Marijuana Use Is a Human Right, According to Ruling from Mexico’s Supreme Court

Multiple Authors (Sources shown in list below.) [GFDL (http://www.gnu.org/copyleft/fdl.html) or CC-BY-SA-3.0 (http://creativecommons.org/licenses/by-sa/3.0/)], via Wikimedia CommonsMarijuana remains a controlled substance under federal law and the laws of some U.S. states. In Mexico, which is touted as a partner in the U.S.’s “War on Drugs,” marijuana also remains illegal, but with an unusual legal twist. In November 2015, Mexico’s Supreme Court ruled in favor of a group of individuals who claimed an individual right to grow and possess marijuana for personal use. The court couched its ruling in the language of human rights, based on the right of “free development of one’s personality” found in the Mexican Constitution. This is best described as a “right of self-determination,” or for each person to make decisions for themselves. No similar right appears in the U.S. Constitution. The ruling will not have a far-reaching effect, however, since the court stressed that it only applies to the four individuals who were parties to the case. In other words, the Supreme Court of Mexico only legalized marijuana for four people. Still, the ruling is important to the changing legal views of the drug.

At least 23 U.S. states, the District of Columbia, and Guam have enacted laws permitting the use of marijuana for medical purposes with a doctor’s prescription. An additional 17 states allow limited medical marijuana use. This includes Texas, which allows the use of a particular product derived from the marijuana plant for the treatment of a single medical condition, intractable epilepsy. Tex. Health & Safety Code § 487.001 et seq. Four of the states that allow medical use—Alaska, Colorado, Oregon, and Washington—also allow recreational use. Federal law still deems marijuana a Schedule I controlled substance, the highest degree of prohibition. 21 U.S.C. § 812(c)(I)(c)(10).

A law passed in Mexico in 2009 decriminalized the possession of up to five grams of marijuana for personal use, as well as small amounts of other drugs. The sale and transport of marijuana largely remains prohibited by law. Since 2006, a conflict between drug trafficking cartels and Mexican police and military forces, part of the broader “War on Drugs,” has had a tremendous human cost. Estimates of the death toll at the end of 2012 exceeded 100,000, with an additional 25,000 people reported missing. Legalizing marijuana in the U.S. has reportedly had an economic impact on the cartels, but it has not necessarily weakened them. The ongoing conflict provides context for the Mexican Supreme Court’s ruling.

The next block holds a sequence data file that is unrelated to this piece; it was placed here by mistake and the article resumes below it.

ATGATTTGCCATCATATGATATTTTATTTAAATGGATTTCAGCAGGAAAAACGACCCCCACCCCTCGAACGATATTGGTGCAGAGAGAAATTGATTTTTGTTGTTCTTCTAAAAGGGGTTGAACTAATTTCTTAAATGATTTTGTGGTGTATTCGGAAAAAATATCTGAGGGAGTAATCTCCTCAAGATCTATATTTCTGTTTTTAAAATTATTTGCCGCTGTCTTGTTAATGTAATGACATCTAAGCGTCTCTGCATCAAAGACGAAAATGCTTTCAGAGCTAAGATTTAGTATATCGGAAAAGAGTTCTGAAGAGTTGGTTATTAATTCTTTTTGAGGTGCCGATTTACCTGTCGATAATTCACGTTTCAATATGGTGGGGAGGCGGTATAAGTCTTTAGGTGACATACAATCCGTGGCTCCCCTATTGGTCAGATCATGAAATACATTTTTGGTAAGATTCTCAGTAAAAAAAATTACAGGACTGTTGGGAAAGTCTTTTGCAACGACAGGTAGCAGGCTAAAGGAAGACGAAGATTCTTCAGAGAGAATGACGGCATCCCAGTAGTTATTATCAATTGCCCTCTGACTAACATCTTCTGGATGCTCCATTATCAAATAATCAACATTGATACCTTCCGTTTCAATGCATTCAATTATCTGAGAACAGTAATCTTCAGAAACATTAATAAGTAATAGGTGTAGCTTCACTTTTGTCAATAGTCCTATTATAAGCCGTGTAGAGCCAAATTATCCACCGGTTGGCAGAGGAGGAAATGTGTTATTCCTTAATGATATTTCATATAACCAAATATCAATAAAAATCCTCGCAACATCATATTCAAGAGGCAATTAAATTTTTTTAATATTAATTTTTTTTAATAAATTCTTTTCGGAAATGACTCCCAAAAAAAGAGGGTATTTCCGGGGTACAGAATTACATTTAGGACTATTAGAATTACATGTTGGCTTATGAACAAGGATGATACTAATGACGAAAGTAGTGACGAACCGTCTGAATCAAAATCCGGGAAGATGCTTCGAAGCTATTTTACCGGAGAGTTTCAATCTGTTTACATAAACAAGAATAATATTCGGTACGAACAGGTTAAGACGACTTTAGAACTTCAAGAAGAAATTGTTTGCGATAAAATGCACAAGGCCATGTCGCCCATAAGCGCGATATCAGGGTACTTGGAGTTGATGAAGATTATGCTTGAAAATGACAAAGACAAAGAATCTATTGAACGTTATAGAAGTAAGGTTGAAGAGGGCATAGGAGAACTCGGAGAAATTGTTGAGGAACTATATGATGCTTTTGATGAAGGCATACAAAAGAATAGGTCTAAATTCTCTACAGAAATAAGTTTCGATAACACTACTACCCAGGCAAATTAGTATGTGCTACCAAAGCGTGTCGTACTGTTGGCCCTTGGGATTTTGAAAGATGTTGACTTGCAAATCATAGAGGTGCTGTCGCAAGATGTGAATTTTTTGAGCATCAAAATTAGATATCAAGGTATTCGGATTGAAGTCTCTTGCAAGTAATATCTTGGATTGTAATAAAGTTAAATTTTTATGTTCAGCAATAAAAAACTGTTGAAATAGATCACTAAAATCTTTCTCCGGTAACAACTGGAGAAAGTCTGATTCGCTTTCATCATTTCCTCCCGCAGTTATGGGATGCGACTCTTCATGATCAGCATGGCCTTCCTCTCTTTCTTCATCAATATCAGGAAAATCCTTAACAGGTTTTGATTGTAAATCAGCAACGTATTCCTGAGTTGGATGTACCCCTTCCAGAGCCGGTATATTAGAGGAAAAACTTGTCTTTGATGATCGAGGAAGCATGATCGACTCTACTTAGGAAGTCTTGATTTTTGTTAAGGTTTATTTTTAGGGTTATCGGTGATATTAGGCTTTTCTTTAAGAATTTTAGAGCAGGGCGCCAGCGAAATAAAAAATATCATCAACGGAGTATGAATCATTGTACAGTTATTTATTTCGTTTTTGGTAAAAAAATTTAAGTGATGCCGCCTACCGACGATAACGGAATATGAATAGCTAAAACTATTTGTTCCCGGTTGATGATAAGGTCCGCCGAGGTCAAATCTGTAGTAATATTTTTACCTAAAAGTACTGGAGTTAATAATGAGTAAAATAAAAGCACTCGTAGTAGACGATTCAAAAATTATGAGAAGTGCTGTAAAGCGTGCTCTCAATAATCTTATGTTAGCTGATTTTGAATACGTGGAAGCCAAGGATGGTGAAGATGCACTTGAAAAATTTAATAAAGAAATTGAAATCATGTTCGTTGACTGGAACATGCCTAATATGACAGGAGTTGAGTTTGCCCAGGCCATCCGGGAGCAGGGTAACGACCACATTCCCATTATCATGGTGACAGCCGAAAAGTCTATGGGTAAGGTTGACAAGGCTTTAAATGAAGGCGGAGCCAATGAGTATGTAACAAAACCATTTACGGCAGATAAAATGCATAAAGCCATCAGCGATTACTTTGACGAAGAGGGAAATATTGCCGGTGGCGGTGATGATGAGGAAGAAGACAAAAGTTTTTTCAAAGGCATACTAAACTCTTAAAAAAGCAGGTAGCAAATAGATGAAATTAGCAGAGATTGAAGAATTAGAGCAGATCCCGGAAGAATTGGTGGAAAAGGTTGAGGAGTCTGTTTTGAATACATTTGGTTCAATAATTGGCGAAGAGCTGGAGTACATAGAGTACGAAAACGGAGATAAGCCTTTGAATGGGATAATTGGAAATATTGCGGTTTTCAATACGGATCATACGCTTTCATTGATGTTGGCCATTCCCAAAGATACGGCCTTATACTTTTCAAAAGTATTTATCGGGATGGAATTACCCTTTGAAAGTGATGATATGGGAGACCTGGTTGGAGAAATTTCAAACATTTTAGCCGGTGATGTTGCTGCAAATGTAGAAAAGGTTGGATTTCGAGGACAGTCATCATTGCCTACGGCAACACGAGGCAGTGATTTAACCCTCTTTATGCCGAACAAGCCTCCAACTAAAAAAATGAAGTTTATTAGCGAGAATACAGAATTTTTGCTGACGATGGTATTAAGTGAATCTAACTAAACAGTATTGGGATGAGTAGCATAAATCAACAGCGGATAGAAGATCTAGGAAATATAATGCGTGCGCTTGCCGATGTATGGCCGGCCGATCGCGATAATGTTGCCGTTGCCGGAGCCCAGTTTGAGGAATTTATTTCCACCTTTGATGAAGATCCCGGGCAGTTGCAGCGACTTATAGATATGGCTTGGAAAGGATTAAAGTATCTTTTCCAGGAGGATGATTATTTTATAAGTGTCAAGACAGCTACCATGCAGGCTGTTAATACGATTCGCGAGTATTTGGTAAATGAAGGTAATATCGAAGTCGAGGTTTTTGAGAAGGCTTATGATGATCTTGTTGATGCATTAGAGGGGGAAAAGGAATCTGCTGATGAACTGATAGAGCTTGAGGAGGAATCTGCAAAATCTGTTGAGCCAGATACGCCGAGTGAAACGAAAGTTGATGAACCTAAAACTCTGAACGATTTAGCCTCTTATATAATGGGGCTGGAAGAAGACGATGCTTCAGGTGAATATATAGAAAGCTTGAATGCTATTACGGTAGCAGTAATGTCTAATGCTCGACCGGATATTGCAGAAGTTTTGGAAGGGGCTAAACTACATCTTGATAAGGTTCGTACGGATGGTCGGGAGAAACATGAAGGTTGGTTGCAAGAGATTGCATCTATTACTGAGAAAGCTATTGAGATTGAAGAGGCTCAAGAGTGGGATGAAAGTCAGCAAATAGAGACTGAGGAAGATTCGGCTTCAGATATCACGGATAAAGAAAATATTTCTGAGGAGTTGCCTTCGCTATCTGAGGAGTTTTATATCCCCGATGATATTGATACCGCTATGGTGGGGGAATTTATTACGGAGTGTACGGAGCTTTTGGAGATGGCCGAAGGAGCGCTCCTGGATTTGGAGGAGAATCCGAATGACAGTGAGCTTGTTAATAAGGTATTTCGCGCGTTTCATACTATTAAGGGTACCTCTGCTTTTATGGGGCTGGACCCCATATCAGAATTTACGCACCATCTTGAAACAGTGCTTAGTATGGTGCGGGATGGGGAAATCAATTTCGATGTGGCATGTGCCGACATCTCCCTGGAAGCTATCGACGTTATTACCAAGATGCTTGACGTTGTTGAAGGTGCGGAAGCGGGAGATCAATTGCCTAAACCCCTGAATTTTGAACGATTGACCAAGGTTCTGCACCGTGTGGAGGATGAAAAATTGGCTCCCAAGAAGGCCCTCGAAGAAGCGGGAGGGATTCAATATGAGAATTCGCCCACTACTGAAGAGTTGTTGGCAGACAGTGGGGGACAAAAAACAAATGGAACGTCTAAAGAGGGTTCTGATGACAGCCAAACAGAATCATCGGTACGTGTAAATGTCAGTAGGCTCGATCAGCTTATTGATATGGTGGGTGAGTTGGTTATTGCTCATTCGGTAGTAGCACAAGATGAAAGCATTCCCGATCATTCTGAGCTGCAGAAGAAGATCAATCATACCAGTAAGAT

The term “development of personality” is not identified as a distinct right in the U.S. Constitution, nor does it appear in published case law in the U.S. The U.S. Supreme Court mentioned a similar term more than 40 years ago in a different context, a passage justifying obscenity laws:  “a sensitive, key relationship of human existence, central to…the development of human personality, can be debased and distorted by crass commercial exploitation of sex.” Paris Adult Theater I v. Slaton, 413 U.S. 49, 63 (1973). A concurring opinion in another case from the same year, however, made reference to the First Amendment’s protection of “autonomous control over the development and expression of one’s intellect, interests, tastes, and personality.” Doe v. Bolton, 410 U.S. 179, 211 (1973) (Douglas, J., concurring). It is highly unlikely that the reasoning employed by Mexico’s court would work in a U.S. legal proceeding.

These blog posts are meant to be illustrative only. Unless expressly stated to the contrary herein, these matters are not the result of any legal work of Michael J. Brown, but are used to communicate a particular point of view. Michael J. Brown does not claim credit for any legal work done by any lawyer or law firm either generally or specifically, with respect to the matters contained in this blog.

Board-certified federal crimes attorney Michael J. Brown has defended people in west Texas courts against state and federal charges for more than 20 years. Contact us online or at (432) 687-5157 today to schedule a confidential consultation with a member of our team.

More Blog Posts:

Medical Marijuana User’s Spouse Charged with Marijuana-Related Offenses; State Supreme Court Rules in Her Favor, Texas Criminal Lawyer Blog, January 18, 2016

Court Vacates Guilty Plea in Minor Marijuana Case that Resulted in Twenty-Year Prison Sentence, Texas Criminal Lawyer Blog, January 9, 2016

Federal Drug Laws Come into Conflict with Tribal Laws on Indian Land, Texas Criminal Lawyer Blog, December 23, 2015

Photo credit: Multiple Authors (Sources shown in list below.) [GFDL or CC-BY-SA-3.0], via Wikimedia Commons.